also counted well. The Confederate Army of the Mississippi is counted
      less accurately, usually only going down to brigade level and many
      times relying only on engaged strengths. That said, buy this book if
      you are looking for a good reference work for help with your order of
      battle.

      In what I believe is an unprecedented move in Civil War literature,
      the University of Tennessee Press made the somewhat unusual decision
      to include Reed’s detailed maps of the campaign and battle in a CD
      which is included in a plastic sleeve inside the back cover of the
      book. The cost of reproducing the large maps and including them as
      foldouts or in a pocket in the book must have been prohibitive,
      necessitating this interesting use of a CD. The maps were simple to
      view and came in a PDF format. All you’ll need is ***** Acrobat
      Reader, a free program, to view these. It will be interesting to see
      if other publishers follow suit. Maps are an integral part of military
      history, and this solution is far better than deciding to include poor
      maps or no maps at all. The Read Me file that came with the CD relays
      the following information:

      -----
      The maps contained on this CD are scans of the original oversized maps
      printed in the 1913 edition of D. W. Reed’s The Battle of Shiloh and
      the Organizations Engaged. The original maps, which were in a very
      large format and folded out of the pages of this edition, are of
      varying sizes, up to 23 inches by 25 inches. They were originally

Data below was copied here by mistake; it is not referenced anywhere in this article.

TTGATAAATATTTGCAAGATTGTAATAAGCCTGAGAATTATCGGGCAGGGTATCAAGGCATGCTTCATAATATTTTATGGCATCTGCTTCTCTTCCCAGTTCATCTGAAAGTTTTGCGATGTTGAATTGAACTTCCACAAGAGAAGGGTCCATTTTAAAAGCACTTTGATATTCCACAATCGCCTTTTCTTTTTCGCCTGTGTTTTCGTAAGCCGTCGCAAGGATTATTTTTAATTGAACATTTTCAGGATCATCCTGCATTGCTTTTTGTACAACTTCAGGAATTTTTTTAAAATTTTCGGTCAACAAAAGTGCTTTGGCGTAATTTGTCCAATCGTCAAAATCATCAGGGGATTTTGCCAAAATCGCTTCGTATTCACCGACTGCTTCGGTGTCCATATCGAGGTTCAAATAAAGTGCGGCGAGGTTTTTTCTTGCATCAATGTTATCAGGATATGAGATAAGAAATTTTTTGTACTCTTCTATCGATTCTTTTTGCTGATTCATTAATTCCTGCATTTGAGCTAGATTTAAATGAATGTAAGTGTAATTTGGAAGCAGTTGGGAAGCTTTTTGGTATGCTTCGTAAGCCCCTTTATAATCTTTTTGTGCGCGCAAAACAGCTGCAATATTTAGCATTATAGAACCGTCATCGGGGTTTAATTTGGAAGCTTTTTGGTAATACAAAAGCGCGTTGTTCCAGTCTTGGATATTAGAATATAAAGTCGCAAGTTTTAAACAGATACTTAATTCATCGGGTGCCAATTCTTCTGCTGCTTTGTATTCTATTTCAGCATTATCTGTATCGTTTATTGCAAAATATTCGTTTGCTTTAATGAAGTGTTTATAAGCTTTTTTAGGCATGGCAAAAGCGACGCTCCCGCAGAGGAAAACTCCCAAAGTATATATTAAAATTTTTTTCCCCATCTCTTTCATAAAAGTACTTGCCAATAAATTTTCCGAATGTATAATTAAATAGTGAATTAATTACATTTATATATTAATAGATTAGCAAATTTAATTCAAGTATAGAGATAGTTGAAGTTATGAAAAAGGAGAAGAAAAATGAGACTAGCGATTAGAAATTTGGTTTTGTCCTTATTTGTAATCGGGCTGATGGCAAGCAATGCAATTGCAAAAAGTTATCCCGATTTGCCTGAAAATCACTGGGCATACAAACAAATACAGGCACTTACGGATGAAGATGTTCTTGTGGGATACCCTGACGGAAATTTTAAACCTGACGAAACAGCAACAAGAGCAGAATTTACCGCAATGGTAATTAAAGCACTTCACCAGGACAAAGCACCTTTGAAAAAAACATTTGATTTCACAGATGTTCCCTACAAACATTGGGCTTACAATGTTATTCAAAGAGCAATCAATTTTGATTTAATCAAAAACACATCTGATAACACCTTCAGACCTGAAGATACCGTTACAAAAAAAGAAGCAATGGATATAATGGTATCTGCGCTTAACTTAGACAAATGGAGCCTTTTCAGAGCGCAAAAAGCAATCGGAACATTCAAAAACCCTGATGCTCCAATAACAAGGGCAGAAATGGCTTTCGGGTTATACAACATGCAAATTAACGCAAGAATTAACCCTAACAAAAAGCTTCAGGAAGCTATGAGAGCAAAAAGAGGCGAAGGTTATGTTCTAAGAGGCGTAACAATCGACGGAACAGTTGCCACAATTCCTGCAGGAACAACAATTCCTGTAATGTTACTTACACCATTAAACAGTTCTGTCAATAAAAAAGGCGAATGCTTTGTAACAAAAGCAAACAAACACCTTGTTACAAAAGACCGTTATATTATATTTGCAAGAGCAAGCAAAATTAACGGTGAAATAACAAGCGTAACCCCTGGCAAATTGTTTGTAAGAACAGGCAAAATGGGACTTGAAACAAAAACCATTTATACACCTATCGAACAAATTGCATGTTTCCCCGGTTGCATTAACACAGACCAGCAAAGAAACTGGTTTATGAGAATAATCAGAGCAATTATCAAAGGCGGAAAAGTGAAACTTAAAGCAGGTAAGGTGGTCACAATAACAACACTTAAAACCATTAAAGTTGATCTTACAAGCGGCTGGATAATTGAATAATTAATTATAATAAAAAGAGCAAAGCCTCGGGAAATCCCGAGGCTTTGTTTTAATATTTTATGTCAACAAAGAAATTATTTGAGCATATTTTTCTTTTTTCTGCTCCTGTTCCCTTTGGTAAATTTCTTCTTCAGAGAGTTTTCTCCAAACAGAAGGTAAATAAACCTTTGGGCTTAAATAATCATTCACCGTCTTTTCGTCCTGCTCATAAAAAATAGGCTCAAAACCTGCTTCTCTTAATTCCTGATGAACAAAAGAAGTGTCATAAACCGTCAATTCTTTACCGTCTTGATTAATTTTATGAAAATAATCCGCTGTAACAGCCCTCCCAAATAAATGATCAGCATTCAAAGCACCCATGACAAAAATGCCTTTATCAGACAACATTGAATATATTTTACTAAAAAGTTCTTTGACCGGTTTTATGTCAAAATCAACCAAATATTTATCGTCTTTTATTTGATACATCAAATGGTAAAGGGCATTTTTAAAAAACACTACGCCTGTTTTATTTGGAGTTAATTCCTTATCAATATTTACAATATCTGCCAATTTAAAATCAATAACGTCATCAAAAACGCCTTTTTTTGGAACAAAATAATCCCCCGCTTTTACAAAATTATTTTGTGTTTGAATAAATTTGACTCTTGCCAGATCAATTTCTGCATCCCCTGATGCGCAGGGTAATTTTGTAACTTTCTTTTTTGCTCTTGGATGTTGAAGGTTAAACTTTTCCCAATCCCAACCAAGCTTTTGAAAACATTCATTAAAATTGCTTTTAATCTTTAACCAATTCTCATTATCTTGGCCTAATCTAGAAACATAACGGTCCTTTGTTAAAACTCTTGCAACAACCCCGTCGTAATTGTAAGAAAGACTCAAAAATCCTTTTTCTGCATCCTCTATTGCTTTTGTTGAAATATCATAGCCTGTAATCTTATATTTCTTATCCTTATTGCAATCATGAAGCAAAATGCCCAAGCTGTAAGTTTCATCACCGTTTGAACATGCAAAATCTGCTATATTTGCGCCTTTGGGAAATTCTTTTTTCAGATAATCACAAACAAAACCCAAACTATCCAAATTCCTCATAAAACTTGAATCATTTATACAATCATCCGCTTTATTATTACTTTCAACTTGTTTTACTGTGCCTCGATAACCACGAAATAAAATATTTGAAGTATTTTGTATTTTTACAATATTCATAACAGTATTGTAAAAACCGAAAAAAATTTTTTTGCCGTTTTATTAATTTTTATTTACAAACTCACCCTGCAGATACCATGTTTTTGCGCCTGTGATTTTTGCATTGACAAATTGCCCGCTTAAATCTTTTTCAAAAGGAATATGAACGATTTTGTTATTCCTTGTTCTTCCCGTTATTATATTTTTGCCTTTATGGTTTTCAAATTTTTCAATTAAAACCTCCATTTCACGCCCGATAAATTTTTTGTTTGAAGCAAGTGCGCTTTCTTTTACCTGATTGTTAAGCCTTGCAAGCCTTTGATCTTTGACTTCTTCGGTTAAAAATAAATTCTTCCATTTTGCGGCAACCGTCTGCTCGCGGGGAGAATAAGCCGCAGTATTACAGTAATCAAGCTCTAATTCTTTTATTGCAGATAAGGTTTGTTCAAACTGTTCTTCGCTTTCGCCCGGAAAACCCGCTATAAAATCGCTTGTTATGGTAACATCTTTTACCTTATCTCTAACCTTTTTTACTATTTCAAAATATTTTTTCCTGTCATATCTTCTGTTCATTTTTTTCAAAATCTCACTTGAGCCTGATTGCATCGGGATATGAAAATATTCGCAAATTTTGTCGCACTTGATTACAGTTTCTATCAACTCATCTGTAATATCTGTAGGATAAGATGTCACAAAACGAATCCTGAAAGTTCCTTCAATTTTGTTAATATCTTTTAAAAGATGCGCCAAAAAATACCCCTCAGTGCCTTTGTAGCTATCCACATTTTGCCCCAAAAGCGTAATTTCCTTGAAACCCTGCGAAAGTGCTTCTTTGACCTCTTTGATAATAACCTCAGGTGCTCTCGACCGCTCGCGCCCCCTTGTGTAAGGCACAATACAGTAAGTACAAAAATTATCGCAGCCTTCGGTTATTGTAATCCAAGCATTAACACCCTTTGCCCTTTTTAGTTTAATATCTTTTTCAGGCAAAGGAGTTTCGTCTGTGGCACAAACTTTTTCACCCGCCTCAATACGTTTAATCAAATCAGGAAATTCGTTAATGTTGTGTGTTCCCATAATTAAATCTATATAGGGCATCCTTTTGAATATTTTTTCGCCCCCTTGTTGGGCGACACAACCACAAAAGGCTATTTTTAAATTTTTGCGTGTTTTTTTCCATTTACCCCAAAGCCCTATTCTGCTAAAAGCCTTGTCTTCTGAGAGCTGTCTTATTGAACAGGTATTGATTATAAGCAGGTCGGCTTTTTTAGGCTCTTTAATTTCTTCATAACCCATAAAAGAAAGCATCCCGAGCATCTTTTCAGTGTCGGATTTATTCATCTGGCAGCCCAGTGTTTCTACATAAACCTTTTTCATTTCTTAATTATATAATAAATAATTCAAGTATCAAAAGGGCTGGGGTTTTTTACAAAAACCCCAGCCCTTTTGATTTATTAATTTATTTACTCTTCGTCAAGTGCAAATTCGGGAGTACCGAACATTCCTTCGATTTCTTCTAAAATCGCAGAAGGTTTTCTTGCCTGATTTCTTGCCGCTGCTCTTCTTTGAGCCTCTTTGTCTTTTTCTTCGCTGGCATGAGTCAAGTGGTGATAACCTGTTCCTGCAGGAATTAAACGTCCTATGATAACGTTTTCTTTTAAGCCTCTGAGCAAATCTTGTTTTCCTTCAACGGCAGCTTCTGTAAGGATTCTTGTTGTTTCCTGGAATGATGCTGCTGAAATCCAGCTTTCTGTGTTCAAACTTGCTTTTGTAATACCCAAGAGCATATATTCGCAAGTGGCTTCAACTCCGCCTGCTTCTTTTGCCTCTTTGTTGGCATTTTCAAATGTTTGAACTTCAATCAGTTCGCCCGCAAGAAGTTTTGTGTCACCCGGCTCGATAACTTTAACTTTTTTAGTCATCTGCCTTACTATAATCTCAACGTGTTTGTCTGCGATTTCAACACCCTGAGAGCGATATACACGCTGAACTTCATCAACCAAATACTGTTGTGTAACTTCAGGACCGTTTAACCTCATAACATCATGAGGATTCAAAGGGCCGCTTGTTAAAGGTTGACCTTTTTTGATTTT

created in 1901 by the Shiloh National Military Park under the
      direction of its historian, David W. Reed. They are the most accurate
      Shiloh battle maps in existence.

      The maps on the CD are saved as PDF (Portable Document Format) files
      and can be read on any operating system (Windows, Macintosh, Linux) by
      utilizing ***** Acrobat Reader. Visit http://www.*****.com to download
      Acrobat Reader if you do not have it installed on your system.

      Map 1. The Field of Operations from Which the Armies Were Concentrated
      at Shiloh, March and April 1862

      Map 2. The Territory between Corinth, Miss., and Pittsburgh Landing,
      Tenn., Showing Positions and Route of the Confederate Army in Its
      Advance to Shiloh, April 3, 4, 5, & 6, 1862

      Map 3. Positions on the First Day, April 6, 1862

      Map 4. Positions on the Second Day, April 7, 1862

      Complete captions appear on the maps.
      -----

      Timothy Smith has done students of the Civil War an enormous favor by
      republishing this important early work on Shiloh. Relied on for
      generations by Park Rangers and other serious students of the battle,
      The Battle of Shiloh and the Organizations Engaged has been
      resurrected for a new generation of Civil War readers. This classic
      reference work is an essential book for those interested in the Battle
      of Shiloh. Wargamers and those interested in tactical minutiae will
      also find Reed’s work to be a very good buy. Highly recommended to all.

      Thank you to Tom Post of the University of Tennessee Press.

      -
      Brett Schulte
      TOCWOC - A Civil War Blog
      http://www.brettschulte.net/CWBlog